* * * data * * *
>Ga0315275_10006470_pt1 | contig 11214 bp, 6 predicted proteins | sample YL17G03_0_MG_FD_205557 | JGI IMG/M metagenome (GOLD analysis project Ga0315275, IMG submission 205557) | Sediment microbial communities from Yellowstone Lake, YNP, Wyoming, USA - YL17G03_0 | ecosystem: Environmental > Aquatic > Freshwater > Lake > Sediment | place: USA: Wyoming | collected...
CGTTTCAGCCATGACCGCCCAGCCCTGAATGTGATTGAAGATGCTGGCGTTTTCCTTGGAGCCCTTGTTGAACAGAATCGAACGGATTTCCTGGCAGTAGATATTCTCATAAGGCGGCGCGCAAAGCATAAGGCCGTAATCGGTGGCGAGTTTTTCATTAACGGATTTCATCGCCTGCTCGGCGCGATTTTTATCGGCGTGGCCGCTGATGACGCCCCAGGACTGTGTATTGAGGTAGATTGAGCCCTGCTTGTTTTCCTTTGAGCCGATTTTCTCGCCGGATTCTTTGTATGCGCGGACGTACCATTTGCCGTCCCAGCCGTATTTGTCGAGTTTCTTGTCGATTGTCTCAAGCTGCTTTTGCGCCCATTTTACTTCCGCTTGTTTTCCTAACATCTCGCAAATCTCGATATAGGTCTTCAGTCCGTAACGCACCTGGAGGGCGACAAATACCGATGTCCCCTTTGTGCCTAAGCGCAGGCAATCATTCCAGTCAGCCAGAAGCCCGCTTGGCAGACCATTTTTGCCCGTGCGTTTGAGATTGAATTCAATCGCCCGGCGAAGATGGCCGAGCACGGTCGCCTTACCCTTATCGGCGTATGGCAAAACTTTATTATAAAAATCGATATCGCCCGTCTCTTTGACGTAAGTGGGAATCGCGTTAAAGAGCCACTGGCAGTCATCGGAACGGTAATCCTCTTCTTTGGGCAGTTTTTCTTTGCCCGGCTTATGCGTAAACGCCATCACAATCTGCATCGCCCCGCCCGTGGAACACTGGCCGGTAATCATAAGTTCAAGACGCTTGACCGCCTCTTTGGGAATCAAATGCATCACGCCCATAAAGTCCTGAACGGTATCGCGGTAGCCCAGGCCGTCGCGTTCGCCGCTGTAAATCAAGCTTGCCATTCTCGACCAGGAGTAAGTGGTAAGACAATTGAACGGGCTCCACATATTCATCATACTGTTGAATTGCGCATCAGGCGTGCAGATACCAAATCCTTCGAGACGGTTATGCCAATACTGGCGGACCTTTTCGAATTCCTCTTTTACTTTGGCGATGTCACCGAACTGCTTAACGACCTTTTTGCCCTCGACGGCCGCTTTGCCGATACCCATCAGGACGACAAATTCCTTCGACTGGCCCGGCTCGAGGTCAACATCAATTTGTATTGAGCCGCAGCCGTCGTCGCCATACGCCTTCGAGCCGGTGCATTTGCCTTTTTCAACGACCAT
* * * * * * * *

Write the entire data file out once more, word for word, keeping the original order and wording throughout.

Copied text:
>Ga0315275_10006470_pt1 | contig 11214 bp, 6 predicted proteins | sample YL17G03_0_MG_FD_205557 | JGI IMG/M metagenome (GOLD analysis project Ga0315275, IMG submission 205557) | Sediment microbial communities from Yellowstone Lake, YNP, Wyoming, USA - YL17G03_0 | ecosystem: Environmental > Aquatic > Freshwater > Lake > Sediment | place: USA: Wyoming | collected...
CGTTTCAGCCATGACCGCCCAGCCCTGAATGTGATTGAAGATGCTGGCGTTTTCCTTGGAGCCCTTGTTGAACAGAATCGAACGGATTTCCTGGCAGTAGATATTCTCATAAGGCGGCGCGCAAAGCATAAGGCCGTAATCGGTGGCGAGTTTTTCATTAACGGATTTCATCGCCTGCTCGGCGCGATTTTTATCGGCGTGGCCGCTGATGACGCCCCAGGACTGTGTATTGAGGTAGATTGAGCCCTGCTTGTTTTCCTTTGAGCCGATTTTCTCGCCGGATTCTTTGTATGCGCGGACGTACCATTTGCCGTCCCAGCCGTATTTGTCGAGTTTCTTGTCGATTGTCTCAAGCTGCTTTTGCGCCCATTTTACTTCCGCTTGTTTTCCTAACATCTCGCAAATCTCGATATAGGTCTTCAGTCCGTAACGCACCTGGAGGGCGACAAATACCGATGTCCCCTTTGTGCCTAAGCGCAGGCAATCATTCCAGTCAGCCAGAAGCCCGCTTGGCAGACCATTTTTGCCCGTGCGTTTGAGATTGAATTCAATCGCCCGGCGAAGATGGCCGAGCACGGTCGCCTTACCCTTATCGGCGTATGGCAAAACTTTATTATAAAAATCGATATCGCCCGTCTCTTTGACGTAAGTGGGAATCGCGTTAAAGAGCCACTGGCAGTCATCGGAACGGTAATCCTCTTCTTTGGGCAGTTTTTCTTTGCCCGGCTTATGCGTAAACGCCATCACAATCTGCATCGCCCCGCCCGTGGAACACTGGCCGGTAATCATAAGTTCAAGACGCTTGACCGCCTCTTTGGGAATCAAATGCATCACGCCCATAAAGTCCTGAACGGTATCGCGGTAGCCCAGGCCGTCGCGTTCGCCGCTGTAAATCAAGCTTGCCATTCTCGACCAGGAGTAAGTGGTAAGACAATTGAACGGGCTCCACATATTCATCATACTGTTGAATTGCGCATCAGGCGTGCAGATACCAAATCCTTCGAGACGGTTATGCCAATACTGGCGGACCTTTTCGAATTCCTCTTTTACTTTGGCGATGTCACCGAACTGCTTAACGACCTTTTTGCCCTCGACGGCCGCTTTGCCGATACCCATCAGGACGACAAATTCCTTCGACTGGCCCGGCTCGAGGTCAACATCAATTTGTATTGAGCCGCAGCCGTCGTCGCCATACGCCTTCGAGCCGGTGCATTTGCCTTTTTCAACGACCAT